Fluffy Fledglings

As expected, the peregrine falcon eggs in the Bournemouth nest started to hatch this week. The first came in the early hours of the 24th April and the second came later the same day. You can see the second chick hatching with the first chick behind the adult in this still.

24.4 2 chicks JPG

The third chick hatched two days later, on 26th April. At the time of writing it appears that the fourth egg has yet to hatch- last year the fourth egg of the clutch didn’t hatch at all and given the long gap it seems unlikely it will now. I’ve been keeping an eye on the nest and if you watch the webcam in the morning’s you can often see the adults arrive for a feed.


The three chicks are huddled together here as the adult hands them pieces of a huge kill. Mostly they are being fed pigeons which is hardly surprising in an urban area but this feed looks really like a lump of meat! Remember, you can watch the nest webcam online here and I’ll be keeping up with the chicks’ progress over the next few weeks.

More baby birds have appeared on my patch this week including this fluffy thing:


It’s hard to identify from that shot alone but this is in fact one of a clutch of canada geese goslings. I spotted this family on the edge of the fishing lake with four very young babies.


These are the only young canada geese I’ve seen so far but soon there will be quite a few and they will be collected together into a sort of nursery. Over on the nursery field some greylag geese have already arrived with their very small goslings. 


You can just make out four goslings in this image. The greylags seem less confident than the canada geese and always stick to the far side of the nursery field. Incidentally, here’s a very clear shot of a different greylag on the fishing lake.


Greylags are thought to be the ancestor of all domestic geese, though generations of breeding mean their domestic counterparts now look quite different.

I’ve got one more baby bird for you today, a young blackbird.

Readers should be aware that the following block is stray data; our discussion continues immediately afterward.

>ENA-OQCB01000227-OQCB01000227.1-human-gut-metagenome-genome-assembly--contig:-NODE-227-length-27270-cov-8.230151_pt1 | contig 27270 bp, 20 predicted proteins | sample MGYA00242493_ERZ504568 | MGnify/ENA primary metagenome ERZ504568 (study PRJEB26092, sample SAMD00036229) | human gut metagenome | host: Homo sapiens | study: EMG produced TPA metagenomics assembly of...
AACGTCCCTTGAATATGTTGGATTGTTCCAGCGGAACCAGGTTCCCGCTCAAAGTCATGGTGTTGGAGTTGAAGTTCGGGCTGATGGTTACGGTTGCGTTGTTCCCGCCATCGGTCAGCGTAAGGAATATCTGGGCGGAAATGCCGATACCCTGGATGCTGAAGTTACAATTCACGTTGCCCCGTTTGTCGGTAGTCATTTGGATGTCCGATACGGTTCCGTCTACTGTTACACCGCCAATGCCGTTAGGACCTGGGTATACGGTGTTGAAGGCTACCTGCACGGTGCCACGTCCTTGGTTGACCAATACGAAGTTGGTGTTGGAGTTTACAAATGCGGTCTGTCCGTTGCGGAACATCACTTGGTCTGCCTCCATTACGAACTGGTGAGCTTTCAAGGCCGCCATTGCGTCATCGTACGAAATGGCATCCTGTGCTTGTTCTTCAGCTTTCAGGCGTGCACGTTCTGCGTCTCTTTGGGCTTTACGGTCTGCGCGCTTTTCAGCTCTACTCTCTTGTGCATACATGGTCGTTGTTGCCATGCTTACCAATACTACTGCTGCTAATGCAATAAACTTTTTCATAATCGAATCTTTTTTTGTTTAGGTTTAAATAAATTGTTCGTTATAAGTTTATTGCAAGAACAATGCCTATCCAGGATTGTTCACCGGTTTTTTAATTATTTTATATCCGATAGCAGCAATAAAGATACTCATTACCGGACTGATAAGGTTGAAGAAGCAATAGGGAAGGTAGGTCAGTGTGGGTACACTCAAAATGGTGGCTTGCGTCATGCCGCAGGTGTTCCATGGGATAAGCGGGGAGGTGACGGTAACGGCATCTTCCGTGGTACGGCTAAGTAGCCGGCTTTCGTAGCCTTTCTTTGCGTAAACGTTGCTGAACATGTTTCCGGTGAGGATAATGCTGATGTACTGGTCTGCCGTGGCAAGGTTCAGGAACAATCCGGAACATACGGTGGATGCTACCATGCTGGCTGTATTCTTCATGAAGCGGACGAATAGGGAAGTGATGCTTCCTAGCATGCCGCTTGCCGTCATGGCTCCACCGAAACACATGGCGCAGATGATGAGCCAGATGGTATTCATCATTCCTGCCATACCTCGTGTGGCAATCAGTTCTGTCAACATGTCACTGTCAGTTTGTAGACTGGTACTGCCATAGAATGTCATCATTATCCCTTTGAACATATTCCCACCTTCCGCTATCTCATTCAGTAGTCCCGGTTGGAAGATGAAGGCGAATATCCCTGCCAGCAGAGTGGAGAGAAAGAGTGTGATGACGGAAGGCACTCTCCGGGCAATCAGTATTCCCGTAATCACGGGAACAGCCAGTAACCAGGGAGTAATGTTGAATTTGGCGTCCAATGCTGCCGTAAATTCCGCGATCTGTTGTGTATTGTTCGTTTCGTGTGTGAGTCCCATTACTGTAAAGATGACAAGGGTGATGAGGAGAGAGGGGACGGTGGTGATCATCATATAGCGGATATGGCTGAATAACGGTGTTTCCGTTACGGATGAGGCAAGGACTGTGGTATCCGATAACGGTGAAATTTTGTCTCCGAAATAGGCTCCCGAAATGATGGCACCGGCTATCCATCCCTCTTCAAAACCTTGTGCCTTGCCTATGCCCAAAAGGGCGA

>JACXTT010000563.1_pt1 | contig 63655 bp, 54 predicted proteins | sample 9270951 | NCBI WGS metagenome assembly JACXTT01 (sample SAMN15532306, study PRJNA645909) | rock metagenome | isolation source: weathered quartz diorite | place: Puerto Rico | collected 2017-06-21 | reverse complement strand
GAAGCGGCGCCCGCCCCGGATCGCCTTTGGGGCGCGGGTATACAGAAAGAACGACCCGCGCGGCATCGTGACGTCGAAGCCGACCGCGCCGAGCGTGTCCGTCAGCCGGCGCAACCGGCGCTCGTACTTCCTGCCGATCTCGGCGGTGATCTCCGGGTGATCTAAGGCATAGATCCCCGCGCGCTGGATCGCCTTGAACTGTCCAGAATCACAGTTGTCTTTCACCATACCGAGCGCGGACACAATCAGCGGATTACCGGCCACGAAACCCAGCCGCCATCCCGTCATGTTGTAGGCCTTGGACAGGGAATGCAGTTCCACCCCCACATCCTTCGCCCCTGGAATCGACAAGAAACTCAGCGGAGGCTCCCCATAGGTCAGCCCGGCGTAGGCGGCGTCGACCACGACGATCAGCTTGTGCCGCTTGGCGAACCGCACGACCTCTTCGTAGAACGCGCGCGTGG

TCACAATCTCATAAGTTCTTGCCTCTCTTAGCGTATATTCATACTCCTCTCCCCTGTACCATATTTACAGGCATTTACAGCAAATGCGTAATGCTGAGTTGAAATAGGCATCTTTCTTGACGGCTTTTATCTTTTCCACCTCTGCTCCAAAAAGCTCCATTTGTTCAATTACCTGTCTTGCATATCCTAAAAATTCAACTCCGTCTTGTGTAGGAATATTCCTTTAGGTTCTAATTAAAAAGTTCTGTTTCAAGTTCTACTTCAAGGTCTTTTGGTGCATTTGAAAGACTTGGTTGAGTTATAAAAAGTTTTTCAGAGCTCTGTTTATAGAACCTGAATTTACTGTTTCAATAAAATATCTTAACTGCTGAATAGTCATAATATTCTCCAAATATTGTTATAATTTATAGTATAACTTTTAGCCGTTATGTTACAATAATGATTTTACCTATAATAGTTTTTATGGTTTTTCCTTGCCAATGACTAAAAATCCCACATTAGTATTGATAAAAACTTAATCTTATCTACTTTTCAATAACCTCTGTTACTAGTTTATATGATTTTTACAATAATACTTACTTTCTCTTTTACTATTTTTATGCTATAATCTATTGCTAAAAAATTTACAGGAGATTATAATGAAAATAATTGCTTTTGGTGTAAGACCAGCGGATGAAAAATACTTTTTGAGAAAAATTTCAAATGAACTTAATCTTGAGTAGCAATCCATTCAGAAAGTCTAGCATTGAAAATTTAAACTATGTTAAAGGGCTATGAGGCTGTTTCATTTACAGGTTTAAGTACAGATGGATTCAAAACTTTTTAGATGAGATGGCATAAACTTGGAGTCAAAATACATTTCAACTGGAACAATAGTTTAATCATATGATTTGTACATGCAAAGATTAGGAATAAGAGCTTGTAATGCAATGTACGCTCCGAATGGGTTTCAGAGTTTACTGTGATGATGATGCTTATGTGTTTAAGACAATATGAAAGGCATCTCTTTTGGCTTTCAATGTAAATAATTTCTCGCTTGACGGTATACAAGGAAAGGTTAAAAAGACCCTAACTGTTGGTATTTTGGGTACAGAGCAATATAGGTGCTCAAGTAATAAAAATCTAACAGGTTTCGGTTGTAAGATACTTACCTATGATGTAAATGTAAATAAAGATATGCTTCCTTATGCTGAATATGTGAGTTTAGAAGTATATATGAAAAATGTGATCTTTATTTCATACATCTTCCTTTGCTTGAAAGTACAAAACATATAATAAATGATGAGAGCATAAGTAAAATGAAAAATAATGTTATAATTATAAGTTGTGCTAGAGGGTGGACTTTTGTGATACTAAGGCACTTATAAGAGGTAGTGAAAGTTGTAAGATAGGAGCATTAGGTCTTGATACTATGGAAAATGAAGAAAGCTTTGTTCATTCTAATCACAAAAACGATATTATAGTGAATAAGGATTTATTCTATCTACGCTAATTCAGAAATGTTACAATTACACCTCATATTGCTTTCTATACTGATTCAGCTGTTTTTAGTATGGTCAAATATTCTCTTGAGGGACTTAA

There are several ways to know if you’ve seen a young bird. Generally their feathers are fluffier than in adult birds, particularly on the underside. They often still have the yellow part at the side of the beak which the parents can’t help but pass food towards. You can also often tell from their behaviour- they are often less jumpy than adult birds and might allow you to approach quite closely. It means you can get clear photos like this one but I always make sure never to disturb the birds too much.

I’ve got good views of a few birds out looking for food this week- they too may have young they need to feed. Here’s a grey heron, perhaps the same one I saw catching a rat a few weeks ago.


Only metres away I spotted the kestrel that is often hovering for food over these fields next to the river Avon and for once I managed to get a photo of it.


I am always amazed at how these birds of prey can hover so well, keeping their head absolutely still whilst their wings flap so quickly.

Finally, here’s a bird I talked about a little over the winter but now in it’s magnificent summer plumage, a black-tailed godwit.


Black-tailed godwits are mainly winter visitors but I think this may be an unusual resident bird. There’s a fairly sizeable population over at Lymington-Keyhaven so it’s possible some birds breed here rather than migrate, especially with the mild winter we had this year.

That’s all for today so I shall see you in May!


The Egg Thief

I will start today’s post with an update on the nests I have been following. Last week I introduced you to the collared dove that is nesting on the bracket of our satellite dish. It had laid two eggs.


Yesterday there the mother was not sat on the nest which has been very unusual over the past week. I went and had a closer look at the nest from an upstairs window and discovered it was empty. Something had taken the eggs.

We have a magpie who is a regular visitor to our garden and it is likely it found the nest and ate the eggs. It’s easy to feel sad about this but it’s nature. The magpies will be laying eggs soon so this meal can help to give them the energy to build their nest and look after their young. Our collared doves will likely try again elsewhere and maybe they will have learnt their lesson about building a nest in such an obvious place. Only a few hundred yards down the road is this nest which is harder to reach.


Having better luck are the Bournemouth peregrines who this week managed to lay another two eggs, bringing the batch up to four (the same as last year).


The eggs should start hatching around the 20th April. At the moment the eggs are being incubated virtually 24/7- this experienced pair certainly know what they are doing.

With Spring well and truly underway, the early butterflies are now fluttering around. I’ve seen a fair few brimstones around and also some peacocks which look absolutely stunning in the Spring sunlight.


I have also noticed plenty of early bees and hoverflies buzzing around too. You would have thought pollen was limited at this time of year but this Tapered Drone Fly (Eristalis pertinax)  is covered in it!


Fortunately I saw this adult rather than the maggot form as they sound really unpleasant. Tapered drone flies have ‘rat-tailed maggots’, the long tail acting like a snorkel as the organism breathes underwater. These larvae prefer water badly polluted with organic matter such as drainage ditches and pools around manure piles and sewage.